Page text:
Bill Phillis, founder of the Ohio Coalition for Equity and Adequacy of School Funding explains here where the funding comes from for vouchers: public schools pay from their budgets. The cost this year is nearly $350 million, deducted from the public schools that enroll nearly 90% of the state’s children. A study funded by the conservative Thomas B. Fordham Institute showed that vouchers are ineffective and that children who use them fall behind their peers in public schools. Yet the Leislature wants to increase the funding for vouchers. Why invest in failure?

Deductions from school districts to voucher schools increased from $42,355,792 in FY 2008 to $349,304,605 in FY 2021

In 13 years, voucher deductions have increased each year except for FY 2011 to FY 2012 wherein there was a decrease of 9%. The percentage increase during the period from FY 2008 to FY 2020 has fluctuated between 7.2% and 86%. See the table below:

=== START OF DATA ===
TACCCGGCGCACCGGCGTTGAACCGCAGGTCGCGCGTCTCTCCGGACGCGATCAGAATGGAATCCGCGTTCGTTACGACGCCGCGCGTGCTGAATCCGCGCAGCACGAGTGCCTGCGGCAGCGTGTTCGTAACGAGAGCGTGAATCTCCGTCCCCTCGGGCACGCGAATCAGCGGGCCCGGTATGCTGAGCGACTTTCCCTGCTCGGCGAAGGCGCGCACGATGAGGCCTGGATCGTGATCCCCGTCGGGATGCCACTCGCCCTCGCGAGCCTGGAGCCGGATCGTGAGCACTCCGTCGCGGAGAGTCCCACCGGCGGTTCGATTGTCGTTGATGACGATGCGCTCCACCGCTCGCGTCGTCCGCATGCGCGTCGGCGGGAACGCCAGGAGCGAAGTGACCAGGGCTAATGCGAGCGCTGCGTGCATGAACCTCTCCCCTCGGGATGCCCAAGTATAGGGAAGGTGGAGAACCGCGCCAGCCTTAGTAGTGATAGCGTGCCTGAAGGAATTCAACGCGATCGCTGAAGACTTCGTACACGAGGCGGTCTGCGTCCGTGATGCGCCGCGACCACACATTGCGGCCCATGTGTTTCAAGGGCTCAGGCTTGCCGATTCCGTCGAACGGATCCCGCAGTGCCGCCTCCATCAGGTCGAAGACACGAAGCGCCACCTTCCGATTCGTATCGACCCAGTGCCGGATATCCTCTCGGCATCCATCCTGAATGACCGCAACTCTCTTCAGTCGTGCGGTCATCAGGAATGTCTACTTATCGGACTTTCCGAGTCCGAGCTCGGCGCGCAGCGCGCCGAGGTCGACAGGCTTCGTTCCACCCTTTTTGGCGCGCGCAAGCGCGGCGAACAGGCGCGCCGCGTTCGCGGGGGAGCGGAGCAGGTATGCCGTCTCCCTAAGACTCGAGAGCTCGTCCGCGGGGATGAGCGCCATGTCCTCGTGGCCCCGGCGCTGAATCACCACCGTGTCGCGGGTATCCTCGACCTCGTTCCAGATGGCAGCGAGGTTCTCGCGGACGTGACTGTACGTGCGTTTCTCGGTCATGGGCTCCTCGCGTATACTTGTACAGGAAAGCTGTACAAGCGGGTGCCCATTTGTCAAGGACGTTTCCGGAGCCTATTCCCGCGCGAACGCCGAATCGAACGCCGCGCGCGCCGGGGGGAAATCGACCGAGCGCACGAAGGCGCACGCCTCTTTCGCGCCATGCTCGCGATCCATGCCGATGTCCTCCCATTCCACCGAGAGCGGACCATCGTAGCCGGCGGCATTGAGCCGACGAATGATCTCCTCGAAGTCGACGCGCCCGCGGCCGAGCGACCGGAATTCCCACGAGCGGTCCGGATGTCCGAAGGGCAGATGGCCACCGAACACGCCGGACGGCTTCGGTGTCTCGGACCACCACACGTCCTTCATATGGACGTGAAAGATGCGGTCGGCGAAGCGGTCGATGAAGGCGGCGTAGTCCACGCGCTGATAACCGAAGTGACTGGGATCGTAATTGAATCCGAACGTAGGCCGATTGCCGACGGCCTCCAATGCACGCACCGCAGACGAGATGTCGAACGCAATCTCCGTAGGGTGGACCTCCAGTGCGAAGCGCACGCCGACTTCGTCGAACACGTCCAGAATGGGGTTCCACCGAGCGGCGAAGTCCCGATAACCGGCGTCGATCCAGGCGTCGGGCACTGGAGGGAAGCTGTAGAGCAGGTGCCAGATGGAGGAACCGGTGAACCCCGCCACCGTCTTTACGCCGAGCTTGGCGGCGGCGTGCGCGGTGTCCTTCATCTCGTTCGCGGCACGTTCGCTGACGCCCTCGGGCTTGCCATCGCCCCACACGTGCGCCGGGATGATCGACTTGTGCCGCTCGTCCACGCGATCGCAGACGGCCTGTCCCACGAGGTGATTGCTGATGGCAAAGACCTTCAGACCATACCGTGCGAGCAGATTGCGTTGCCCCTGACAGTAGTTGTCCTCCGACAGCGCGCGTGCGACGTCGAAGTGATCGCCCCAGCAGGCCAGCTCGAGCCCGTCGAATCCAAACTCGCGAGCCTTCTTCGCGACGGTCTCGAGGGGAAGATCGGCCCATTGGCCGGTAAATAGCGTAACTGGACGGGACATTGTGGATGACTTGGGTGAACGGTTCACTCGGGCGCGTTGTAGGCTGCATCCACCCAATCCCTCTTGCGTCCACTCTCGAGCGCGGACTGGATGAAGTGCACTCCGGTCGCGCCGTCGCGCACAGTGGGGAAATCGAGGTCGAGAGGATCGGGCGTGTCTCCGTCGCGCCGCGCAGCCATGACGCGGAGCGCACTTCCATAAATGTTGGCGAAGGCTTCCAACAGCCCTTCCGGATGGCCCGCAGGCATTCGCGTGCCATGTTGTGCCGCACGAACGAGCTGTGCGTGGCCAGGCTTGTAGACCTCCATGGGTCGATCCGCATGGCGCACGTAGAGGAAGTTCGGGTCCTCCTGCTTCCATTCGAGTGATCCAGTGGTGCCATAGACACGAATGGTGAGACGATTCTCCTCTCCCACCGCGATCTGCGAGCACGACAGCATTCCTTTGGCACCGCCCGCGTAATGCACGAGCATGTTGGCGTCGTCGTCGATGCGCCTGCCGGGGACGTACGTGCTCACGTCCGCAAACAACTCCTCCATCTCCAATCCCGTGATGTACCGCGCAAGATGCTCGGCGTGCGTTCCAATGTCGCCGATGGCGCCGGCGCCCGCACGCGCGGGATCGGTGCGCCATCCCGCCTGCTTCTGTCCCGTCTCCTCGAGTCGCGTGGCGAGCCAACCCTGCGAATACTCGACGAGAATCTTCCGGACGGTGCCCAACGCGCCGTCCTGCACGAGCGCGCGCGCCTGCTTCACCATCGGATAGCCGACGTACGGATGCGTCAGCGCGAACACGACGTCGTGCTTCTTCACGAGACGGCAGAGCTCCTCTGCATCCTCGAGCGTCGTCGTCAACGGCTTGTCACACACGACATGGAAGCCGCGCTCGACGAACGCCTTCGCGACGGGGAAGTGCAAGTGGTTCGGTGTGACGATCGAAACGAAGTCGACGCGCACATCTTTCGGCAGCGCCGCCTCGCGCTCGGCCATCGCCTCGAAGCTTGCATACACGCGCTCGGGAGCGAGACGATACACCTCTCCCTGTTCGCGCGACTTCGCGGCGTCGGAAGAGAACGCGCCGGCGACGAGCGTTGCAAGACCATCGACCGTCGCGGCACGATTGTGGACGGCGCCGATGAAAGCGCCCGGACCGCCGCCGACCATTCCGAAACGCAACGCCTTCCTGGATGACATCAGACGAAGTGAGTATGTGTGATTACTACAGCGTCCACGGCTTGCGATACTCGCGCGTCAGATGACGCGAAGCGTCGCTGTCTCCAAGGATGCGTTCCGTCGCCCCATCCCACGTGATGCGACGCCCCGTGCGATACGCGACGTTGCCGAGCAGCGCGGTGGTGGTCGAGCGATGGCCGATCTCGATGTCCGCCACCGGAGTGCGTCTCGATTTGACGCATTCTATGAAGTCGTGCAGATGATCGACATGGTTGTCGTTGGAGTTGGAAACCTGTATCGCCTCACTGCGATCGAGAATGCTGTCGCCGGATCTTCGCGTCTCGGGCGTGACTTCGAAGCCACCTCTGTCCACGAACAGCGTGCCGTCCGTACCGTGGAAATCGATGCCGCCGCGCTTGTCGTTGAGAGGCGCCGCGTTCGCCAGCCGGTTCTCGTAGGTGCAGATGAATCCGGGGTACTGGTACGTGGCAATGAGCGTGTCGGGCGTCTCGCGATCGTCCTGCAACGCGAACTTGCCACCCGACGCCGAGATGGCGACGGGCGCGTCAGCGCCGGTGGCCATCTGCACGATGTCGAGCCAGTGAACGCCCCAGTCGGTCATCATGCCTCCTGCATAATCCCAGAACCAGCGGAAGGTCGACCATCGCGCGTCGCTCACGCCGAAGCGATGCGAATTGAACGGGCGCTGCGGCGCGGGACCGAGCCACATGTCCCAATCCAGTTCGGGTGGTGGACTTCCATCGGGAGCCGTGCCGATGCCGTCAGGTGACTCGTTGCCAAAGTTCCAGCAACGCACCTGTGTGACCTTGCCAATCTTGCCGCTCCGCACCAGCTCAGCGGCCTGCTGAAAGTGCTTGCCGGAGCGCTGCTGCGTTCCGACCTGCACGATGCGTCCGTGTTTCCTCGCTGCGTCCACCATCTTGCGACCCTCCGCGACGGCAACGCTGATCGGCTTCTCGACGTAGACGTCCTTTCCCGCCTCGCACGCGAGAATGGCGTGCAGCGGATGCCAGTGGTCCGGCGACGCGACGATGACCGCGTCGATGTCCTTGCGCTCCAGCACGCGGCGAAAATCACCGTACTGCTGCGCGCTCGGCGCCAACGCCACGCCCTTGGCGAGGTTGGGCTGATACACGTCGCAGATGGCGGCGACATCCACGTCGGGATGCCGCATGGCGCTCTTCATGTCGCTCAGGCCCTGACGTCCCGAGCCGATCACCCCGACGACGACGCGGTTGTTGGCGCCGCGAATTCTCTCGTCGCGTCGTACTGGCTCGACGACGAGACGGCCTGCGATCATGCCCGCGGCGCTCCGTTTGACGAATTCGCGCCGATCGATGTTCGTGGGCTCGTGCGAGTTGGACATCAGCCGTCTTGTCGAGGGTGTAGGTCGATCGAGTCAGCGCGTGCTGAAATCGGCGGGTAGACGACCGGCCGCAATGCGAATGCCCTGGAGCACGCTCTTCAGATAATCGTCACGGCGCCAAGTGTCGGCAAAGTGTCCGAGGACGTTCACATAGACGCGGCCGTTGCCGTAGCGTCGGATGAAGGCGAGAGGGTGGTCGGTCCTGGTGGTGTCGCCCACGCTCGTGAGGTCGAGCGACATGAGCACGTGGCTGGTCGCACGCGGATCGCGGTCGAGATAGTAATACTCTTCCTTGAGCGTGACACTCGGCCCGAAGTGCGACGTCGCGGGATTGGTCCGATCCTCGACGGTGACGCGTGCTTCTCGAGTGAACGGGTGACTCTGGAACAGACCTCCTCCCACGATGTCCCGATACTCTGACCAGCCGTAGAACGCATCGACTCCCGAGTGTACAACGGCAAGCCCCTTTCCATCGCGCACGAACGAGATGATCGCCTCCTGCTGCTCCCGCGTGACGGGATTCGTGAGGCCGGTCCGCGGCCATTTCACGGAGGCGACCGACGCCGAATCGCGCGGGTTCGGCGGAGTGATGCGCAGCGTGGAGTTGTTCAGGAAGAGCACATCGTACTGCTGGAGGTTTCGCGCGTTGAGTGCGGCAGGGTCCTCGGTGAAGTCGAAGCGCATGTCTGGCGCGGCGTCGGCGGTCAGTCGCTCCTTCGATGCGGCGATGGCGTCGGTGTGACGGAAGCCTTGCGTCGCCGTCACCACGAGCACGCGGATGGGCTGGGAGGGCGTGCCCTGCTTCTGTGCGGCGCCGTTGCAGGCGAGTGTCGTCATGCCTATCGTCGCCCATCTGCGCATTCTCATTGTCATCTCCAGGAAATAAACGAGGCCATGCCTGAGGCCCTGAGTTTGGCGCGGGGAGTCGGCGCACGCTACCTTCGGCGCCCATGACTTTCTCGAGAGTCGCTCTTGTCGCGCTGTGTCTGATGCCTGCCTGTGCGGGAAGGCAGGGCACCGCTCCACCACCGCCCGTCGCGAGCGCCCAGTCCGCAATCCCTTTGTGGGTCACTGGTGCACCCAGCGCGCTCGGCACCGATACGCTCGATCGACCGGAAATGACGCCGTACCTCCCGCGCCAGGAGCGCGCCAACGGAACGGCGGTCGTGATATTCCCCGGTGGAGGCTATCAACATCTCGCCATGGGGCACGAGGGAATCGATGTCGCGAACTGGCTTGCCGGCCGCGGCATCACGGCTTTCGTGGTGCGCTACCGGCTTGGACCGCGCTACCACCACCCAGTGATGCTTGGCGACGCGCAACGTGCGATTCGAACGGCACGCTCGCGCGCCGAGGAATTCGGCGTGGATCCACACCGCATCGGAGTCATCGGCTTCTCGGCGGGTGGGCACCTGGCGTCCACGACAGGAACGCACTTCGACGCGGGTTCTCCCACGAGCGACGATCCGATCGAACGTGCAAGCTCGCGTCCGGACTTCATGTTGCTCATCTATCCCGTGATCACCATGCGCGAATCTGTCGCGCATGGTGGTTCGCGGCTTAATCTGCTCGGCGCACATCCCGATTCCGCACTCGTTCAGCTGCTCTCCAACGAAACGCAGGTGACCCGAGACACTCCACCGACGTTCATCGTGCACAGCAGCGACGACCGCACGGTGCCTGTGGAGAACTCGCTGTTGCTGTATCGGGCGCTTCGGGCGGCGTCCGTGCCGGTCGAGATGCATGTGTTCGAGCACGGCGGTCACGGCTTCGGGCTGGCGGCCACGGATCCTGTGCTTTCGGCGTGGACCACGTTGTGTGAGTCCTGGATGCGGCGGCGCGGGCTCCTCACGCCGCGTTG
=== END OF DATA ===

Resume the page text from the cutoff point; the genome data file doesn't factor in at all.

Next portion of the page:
2008 to 2009  34%

2009 to 2010  22.8%

2010 to 2011 13.2%

2011 to 2012 -9%

2012 to 2013 86%

2013 to 2014 15.3%

2014 to 2015 15%

2015 to 2016 12%

2016 to 2017 9.1%

2017 to 2018 11.8%

2018 to 2019 7.20%

2019 to 2020 23.3%

2020 to 2021 0%

If the HB 166 EdChoice voucher expansion goes into effect next year, there will be a dramatic surge in voucher deductions.

The voucher advocates have powerful winds behind their sails. They will surge forward until state officials cave in to their demands—a voucher for every student.

No school district will be spared; hence, it is imperative that every district join the EdChoice voucher lawsuit.